The EU needs to focus on unlocking the single market’s potential but should respect member state’s ability to manage their own tax and social affairs, business group, Ibec says.
Ibec published a position paper, Ireland in the EU: a dynamic future, on Thursday detailing its members' views of what the union should prioritise as it moves past Brexit.
According to Pat Ivory, Ibec's director of EU and International Affairs, the organisation believes that there are key areas on which the union should focus while recognising that member states are better placed to manage other activities.
In the first of six points, Ibec argues that the EU needs to continue expanding the single market. “In the goods area the single market is has been well advanced but we now need to focus on the services area and in particular digital,” Mr Ivory said at a conference to mark the paper’s launch.
Helen McEntee, Minster of State for European Affairs, told the same gathering that “completing the single market needs to be a priority”. She pointed out that doing so could add €650 billion to the wealth generated by the EU every year.
Ibec argues that member states should have the the power to tailor tax policies to their own needs. The EU is weighing proposals for a common corporate tax base, something the organisation says is a step in the wrong direction.
Its report argues that the EU should instead implement the Organisation for Economic Co-operation and Development’s base erosion and profit-shifting strategy.
This is meant to tackle multi-nationals which create networks of subsidiaries in different countries so that they can pay little or no tax. Ibec’s position relfects that of the Government.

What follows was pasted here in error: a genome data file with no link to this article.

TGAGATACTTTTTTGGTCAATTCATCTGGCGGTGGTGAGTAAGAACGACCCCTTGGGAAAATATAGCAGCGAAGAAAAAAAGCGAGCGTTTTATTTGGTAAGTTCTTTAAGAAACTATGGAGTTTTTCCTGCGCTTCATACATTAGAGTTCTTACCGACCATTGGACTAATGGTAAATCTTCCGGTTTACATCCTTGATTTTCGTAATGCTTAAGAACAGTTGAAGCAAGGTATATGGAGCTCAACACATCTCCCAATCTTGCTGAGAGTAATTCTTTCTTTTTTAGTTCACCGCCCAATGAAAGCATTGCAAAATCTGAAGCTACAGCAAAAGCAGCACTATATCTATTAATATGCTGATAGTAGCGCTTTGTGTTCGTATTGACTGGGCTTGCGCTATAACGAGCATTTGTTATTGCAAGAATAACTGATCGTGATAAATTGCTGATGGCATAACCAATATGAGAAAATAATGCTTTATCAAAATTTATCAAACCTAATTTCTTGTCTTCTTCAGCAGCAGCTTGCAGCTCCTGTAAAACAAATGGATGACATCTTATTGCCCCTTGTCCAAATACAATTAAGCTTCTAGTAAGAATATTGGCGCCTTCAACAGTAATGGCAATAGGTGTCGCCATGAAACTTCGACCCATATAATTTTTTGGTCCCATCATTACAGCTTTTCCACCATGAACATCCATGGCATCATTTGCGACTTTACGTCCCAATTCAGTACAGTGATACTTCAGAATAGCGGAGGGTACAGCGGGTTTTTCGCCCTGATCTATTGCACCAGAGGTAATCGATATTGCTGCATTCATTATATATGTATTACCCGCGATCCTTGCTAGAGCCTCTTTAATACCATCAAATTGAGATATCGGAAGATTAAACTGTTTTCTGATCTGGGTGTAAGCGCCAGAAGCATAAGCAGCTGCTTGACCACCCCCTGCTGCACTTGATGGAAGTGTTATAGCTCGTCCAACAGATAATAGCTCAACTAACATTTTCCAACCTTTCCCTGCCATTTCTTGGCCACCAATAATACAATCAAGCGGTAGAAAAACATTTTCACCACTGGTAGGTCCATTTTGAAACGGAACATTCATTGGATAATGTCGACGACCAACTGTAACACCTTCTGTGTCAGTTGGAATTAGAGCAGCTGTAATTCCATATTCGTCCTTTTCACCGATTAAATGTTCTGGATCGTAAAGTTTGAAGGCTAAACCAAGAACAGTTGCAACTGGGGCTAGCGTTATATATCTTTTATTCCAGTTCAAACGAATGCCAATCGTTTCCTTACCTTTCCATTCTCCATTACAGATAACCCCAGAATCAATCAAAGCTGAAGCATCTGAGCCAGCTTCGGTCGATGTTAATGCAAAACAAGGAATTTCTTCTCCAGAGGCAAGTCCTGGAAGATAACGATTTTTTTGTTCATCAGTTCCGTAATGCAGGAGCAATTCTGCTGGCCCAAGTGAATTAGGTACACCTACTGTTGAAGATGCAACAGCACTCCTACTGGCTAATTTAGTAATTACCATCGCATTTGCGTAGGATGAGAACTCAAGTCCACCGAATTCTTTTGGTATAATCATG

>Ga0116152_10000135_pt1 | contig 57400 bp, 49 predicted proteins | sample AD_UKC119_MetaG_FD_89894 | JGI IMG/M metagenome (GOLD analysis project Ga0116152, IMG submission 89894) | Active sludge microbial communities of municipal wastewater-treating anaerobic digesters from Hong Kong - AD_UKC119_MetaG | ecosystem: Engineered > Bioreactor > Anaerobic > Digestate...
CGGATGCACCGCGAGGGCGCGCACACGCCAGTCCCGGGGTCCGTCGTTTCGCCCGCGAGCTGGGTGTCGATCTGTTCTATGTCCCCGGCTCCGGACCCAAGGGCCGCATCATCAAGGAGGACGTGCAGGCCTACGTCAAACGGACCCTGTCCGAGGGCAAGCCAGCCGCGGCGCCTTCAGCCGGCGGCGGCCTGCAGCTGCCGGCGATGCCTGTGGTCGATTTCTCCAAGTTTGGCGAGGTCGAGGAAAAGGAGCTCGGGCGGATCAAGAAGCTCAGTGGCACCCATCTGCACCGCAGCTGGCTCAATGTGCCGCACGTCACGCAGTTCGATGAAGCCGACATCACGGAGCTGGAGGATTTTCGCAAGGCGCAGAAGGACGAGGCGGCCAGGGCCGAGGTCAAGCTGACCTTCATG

However, Gerry Kiely, head of the European Commission's representation in the Republic, said that while Brussels would agree with many of the points raised by Ibec "we might have some questions in the area of taxation".
Speaking after the launch, Ms McEntee stressed that the Government’s position has always been that member states should set their own tax rates. “Our view hasn’t changed on that, and there are other member states that feel the same as us,” she said.
Mr Ivory told the gathering that member states also need control over their own social policy. “We already have a highly-developed social model and our workers are better protected and enjoy better conditions that any other region in the world,” he said, adding that the EU should be proud of that.
However, he argued that Brussels should allow member states to develop social policies that matched their own local needs.
Ibec’s document also argues that fiscal rules governing member state spending and finances should be eased on capital investment to allow countries develop their infrastructure.